For some people, feelings of stress and anxiety can aggravate constipation symptoms. Also, IBS-C and CIC can be stressful conditions to live with, and disorders like anxiety and depression are more prevalent among people with IBS.

In addition to aggravating constipation symptoms, long-term stress is bad for your overall health, and it is important to find ways to reduce stress. This can be as simple as making time for a hobby or taking a few minutes to play with your pet. You may also want to try a mindfulness activity such as meditation, yoga, or breathing exercises. Stress is also an important topic to discuss with your healthcare provider. Counseling, support groups, and cognitive behavioral therapy may also benefit some patients.

Plan ahead
Sticking to an eating plan and a routine is an important part of managing IBS or CIC. But sticking to a routine can be difficult, especially when something disrupts your normal day-to-day schedule.

A disruption could be an event like a holiday party, an outing with friends, going out to eat, working overtime at your job, or traveling. As best as you can, plan ahead for these situations. Pack healthy snacks and water. If you’re dining out, know in advance what foods will be on the menu. If you’re taking medication, make sure to take it with you. Schedule a bathroom break and know where the bathrooms are to avoid delaying having a bowel movement when you need to.

Medically reviewed in April 2020.

Sources:
American Society for Gastrointestinal Endoscopy. "Understanding Irritable Bowel Syndrome with Constipation (IBS-C)."
Brooks D. Cash. "Understanding and Managing IBS and CIC in the Primary Care Setting." Gastroenterology & Hepatology, 2018. Vol. 14, No. 5.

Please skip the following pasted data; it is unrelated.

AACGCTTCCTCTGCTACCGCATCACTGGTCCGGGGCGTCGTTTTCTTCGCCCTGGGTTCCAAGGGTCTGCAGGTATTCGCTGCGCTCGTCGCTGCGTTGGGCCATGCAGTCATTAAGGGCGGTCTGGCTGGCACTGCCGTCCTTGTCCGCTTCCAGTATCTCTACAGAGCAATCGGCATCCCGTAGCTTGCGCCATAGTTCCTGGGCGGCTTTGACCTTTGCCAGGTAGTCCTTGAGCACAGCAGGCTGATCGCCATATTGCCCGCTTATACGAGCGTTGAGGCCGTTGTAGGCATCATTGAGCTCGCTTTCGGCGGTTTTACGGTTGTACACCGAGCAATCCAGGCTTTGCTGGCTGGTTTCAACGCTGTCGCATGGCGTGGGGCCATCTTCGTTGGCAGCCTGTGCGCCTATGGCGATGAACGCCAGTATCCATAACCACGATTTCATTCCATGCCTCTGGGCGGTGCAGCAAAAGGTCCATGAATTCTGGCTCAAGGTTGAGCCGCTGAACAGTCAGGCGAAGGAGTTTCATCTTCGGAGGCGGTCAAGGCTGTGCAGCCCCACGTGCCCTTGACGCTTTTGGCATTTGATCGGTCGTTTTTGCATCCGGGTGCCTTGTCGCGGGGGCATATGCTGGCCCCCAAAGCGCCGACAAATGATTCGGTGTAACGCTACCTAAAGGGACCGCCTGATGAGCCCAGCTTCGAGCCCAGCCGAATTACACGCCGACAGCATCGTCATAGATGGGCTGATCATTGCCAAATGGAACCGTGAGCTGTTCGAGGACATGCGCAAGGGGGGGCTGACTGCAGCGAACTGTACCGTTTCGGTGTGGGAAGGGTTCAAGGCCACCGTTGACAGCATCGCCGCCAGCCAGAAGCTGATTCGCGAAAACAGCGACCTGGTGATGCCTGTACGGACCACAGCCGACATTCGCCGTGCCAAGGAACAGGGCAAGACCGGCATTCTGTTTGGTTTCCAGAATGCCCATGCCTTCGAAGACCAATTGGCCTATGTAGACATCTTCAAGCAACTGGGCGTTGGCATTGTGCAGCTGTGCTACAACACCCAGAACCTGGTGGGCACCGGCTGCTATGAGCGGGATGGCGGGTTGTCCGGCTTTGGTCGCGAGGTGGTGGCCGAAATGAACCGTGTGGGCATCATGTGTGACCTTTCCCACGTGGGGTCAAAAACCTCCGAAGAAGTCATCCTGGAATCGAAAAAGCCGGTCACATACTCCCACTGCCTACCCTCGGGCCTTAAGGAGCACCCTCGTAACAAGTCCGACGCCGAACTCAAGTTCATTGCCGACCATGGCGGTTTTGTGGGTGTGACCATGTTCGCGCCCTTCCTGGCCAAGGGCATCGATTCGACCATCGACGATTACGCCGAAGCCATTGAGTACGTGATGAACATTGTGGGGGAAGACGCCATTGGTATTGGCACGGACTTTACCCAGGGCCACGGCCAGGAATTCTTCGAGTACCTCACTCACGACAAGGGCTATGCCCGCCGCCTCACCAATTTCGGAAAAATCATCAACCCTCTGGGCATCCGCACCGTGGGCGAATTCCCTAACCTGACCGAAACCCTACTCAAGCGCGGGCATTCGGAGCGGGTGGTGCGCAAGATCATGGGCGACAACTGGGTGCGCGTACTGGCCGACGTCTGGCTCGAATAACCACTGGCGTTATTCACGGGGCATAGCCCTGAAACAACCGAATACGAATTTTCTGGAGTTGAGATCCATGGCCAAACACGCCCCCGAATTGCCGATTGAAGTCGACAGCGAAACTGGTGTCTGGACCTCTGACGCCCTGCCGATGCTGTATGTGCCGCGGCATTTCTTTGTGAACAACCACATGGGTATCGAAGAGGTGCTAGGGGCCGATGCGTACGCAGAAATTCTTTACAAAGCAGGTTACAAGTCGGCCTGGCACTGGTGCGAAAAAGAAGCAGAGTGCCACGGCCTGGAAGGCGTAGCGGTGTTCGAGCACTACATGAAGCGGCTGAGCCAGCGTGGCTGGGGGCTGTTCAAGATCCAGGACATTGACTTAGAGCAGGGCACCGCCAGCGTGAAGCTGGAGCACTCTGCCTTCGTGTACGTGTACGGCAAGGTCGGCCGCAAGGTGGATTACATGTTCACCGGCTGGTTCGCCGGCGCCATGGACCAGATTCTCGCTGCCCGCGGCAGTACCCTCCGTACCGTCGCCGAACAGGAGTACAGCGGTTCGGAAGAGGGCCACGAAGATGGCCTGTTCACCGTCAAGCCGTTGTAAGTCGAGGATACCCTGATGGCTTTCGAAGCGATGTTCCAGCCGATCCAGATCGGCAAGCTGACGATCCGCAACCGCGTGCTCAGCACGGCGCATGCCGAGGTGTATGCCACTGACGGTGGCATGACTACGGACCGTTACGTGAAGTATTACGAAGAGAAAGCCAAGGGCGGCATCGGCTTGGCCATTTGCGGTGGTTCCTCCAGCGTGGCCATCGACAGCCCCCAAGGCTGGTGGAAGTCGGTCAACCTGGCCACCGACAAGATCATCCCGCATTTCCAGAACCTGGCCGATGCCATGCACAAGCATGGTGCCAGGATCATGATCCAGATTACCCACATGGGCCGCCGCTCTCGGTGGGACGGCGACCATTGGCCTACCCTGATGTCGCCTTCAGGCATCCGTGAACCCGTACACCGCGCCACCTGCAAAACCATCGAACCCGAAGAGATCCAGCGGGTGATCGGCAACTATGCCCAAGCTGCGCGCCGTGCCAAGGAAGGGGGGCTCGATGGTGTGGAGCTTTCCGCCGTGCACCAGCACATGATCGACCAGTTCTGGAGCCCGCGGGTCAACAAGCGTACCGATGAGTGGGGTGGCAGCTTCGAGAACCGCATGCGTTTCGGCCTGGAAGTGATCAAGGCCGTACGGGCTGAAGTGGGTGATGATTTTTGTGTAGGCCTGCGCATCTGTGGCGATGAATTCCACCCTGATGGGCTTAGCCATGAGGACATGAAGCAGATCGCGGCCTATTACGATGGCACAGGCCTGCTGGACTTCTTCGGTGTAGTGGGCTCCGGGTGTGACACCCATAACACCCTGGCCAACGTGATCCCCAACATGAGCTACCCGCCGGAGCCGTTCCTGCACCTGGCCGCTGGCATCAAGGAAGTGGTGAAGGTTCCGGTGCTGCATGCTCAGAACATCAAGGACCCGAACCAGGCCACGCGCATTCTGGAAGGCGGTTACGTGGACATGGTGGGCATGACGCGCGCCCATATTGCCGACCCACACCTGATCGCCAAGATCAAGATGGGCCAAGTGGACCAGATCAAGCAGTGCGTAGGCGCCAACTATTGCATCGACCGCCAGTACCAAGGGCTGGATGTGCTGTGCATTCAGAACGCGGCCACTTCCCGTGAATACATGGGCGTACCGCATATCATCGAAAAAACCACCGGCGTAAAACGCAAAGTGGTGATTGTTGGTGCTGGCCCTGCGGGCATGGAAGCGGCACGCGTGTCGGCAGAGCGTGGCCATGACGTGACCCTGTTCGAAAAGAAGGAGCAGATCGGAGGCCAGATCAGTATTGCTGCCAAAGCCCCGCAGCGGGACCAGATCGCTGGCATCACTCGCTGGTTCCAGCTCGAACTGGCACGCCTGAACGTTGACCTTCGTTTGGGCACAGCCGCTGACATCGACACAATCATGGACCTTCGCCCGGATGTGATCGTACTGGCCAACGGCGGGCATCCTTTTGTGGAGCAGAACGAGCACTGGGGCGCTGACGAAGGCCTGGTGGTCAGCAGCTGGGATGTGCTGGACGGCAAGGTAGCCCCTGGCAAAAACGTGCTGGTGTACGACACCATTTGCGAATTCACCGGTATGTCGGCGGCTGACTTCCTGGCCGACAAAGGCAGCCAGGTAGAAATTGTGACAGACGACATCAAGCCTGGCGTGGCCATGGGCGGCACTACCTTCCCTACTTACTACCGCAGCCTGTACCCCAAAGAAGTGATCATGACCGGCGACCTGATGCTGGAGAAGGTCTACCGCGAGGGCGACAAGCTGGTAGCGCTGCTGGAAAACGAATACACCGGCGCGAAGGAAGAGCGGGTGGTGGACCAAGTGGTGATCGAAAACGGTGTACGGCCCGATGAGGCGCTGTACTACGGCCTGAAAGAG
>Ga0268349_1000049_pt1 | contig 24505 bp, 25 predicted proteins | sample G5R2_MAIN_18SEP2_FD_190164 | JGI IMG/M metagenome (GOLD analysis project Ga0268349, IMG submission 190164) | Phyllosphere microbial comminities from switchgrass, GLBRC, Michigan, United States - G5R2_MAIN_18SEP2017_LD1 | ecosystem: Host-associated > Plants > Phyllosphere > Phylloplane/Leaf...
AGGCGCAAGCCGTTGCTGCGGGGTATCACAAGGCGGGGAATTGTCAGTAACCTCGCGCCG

UpToDate. "Clinical manifestations and diagnosis of irritable bowel syndrome in adults."
Maria Ines Pinto Sanchez and Premysl Bercik. "Epidemiology and burden of chronic constipation." Canadian Journal of Gastroenterology, 2011. Vol. 25, Supplement B.
Sarah Ballou, Alyse Bedell, and Laurie Keefer. “Psychosocial impact of irritable bowel syndrome: A brief review.” World Journal of Gastrointestinal Pathophysiology, 2015. Vol. 6, No. 4.
UpToDate. "Patient education: Irritable bowel syndrome (Beyond the Basics)."
Mayo Clinic. "Constipation."
Christine Hsieh. "Treatment of Constipation in Older Adults." American Family Physician, 2005. Vol. 72, No. 11.
Bryan Hodge. "The Use of Symptom Diaries in Outpatient Care." Family Practice Management, 2013. Vol. 20, No. 3.
Johns Hopkins Medicine. "Constipation: Causes and Prevention Tips."
Harvard Health Publishing. "Common causes of constipation."
MedlinePlus. "Benefits of Exercise."
Mayo Clinic. "Irritable bowel syndrome."
Hong-Yan Qin, Chung-Wah Cheng, Xu-Dong Tang, and Zhao-Xiang Bian. "Impact of psychological stress on irritable bowel syndrome." World Journal of Gastroenterology, 2014. Vol. 20, No. 39.
National Institute of Mental Health. "5 Things You Should Know About Stress."
Roberta Hunter. "Common Digestive Problems in Women." UC Health Media Room, January 2015.
International Foundation for Gastrointestinal Disorders. "Irritable Bowel Syndrome and a Healthy Holiday Season."
Weill Cornell Medicine. "5 Winning Ways to Live a Normal Life with IBS."
Cleveland Clinic. "8 Tips to Keep You Regular While Traveling."